- The existing health and safety measures BC Hydro took were already successful and there was low workplace transmission;
- The threat of discipline or termination made the Policy more coercive and intrusive than if unvaccinated employees were only placed on an unpaid administrative leave until the pandemic subsided; or
- The discipline and termination portion of the Policy renders it unreasonable and that portion should be struck down.
Reasonableness of the Policy
The arbitrator concluded that the Policy is reasonable because the interests underlying it outweigh the significant intrusion on the interests of the 44 employees. In conducting his analysis, Arbitrator Somjen made the following observations:
- In assessing the Policy’s reasonableness, the interests of the 44 employees must be balanced against the interests of the employer, and the interests of fellow employees, contractors, customers and others with whom unvaccinated employees may be in contact.
- As an essential service provider of power, BC Hydro has a high responsibility to the public to maintain a safe and healthy workforce so that it can carry out its significant obligations.
- Under section 21(1) of BC’s Workers Compensation Act (WCA), every employer must: (1) ensure the health and safety of all workers for that employer, and any other workers present at the workplace at which that employer’s work is being carried out; and (2) comply with the Occupational Health and Safety provisions, regulations and orders. Employees also have the duty under the WCA to protect their health and safety as well as that of other workers.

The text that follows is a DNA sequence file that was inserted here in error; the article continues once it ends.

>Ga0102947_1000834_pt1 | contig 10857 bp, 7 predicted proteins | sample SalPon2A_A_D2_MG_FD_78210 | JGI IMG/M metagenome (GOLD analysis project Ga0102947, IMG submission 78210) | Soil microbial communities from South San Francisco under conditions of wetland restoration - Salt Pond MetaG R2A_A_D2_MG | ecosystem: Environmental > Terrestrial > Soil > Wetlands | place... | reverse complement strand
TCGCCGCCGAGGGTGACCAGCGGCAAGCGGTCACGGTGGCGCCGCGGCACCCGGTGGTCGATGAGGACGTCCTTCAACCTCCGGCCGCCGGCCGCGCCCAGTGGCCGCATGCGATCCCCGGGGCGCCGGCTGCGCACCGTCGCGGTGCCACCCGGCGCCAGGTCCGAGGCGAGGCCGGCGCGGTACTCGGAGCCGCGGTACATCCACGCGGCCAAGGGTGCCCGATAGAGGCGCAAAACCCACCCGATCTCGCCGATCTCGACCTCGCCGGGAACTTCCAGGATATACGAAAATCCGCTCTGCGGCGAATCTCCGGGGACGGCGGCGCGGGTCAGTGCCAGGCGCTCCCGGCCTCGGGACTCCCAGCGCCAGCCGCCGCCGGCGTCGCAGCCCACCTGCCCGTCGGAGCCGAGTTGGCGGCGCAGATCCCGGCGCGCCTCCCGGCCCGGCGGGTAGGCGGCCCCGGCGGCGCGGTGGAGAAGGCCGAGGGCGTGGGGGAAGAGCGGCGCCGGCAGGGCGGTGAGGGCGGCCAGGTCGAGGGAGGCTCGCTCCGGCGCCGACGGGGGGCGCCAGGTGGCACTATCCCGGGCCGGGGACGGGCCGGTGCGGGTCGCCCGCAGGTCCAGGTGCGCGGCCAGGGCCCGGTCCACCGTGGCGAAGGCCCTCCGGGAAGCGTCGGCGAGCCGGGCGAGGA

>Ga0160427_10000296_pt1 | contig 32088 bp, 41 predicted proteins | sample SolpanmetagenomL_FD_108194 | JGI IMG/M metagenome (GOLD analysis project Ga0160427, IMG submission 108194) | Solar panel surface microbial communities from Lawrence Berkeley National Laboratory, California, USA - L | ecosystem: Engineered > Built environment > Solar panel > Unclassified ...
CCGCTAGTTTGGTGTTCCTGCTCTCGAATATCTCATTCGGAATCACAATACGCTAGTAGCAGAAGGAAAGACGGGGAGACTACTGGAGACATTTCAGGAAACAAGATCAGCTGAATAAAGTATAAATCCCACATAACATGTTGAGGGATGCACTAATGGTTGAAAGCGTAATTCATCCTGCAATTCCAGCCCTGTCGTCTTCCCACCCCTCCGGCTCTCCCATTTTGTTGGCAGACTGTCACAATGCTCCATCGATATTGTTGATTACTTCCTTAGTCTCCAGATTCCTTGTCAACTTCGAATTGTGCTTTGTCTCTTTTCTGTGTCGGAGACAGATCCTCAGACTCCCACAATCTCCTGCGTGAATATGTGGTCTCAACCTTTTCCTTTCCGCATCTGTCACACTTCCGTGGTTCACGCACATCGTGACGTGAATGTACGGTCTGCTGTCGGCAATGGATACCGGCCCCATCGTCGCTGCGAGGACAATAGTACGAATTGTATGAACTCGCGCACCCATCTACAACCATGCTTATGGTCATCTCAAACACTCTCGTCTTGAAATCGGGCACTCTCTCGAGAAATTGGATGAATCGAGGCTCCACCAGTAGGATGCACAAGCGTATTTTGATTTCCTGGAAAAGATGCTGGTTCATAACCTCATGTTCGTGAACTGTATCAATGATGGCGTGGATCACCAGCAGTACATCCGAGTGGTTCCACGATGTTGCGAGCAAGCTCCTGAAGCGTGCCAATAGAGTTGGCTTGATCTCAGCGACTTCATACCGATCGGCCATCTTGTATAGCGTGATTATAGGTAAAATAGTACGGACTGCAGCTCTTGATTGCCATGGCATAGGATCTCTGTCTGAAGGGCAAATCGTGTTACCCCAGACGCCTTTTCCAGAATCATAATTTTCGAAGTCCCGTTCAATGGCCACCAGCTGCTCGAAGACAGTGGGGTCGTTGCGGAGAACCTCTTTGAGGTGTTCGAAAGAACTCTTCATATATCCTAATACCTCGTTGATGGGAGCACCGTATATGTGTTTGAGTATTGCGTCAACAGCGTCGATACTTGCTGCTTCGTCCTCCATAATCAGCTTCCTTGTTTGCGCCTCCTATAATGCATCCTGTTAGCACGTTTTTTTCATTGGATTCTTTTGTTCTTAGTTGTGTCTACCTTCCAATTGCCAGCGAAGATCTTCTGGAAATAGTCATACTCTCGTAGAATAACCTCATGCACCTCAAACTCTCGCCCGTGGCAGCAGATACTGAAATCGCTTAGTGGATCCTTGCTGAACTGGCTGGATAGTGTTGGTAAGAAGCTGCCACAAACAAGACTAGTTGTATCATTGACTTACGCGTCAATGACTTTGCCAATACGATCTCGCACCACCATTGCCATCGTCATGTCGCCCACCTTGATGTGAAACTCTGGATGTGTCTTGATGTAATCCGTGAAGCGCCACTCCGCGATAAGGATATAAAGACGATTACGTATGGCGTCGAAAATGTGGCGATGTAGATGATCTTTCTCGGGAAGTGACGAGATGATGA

- The required vaccination under the Policy is a significant intrusion on an employee’s bodily integrity and privacy and, to justify this significant intrusion, the employer should be able to demonstrate that mandatory vaccination was reasonably necessary to counterbalance the employees’ interests.
The arbitrator disagreed with the union’s argument that there had been low workplace transmission. He stated that notwithstanding the significant mitigating measures, even after the Policy was in place, BC Hydro was experiencing significant problems with COVID-19, including half of its employees suspected or confirmed infected, 11% of the bargaining unit testing positive, the death of a contractor and the spouses of two employees, the hospitalization of some employees, and some employees experiencing “Long COVID.” Furthermore, the arbitrator emphasized that an employer should not have to wait until negative consequences of COVID affect its employees, contractors and related persons before implementing a policy; it was entitled to take a precautionary approach.
The arbitrator agreed that “merely to align with the Province’s policy would not justify BC Hydro doing the same.” But while that was indeed a factor, there were other reasons why BC Hydro required vaccination, including but not limited to the fact that some employees were asking to be assured that other employees would be vaccinated, and that some third parties required vaccination for access.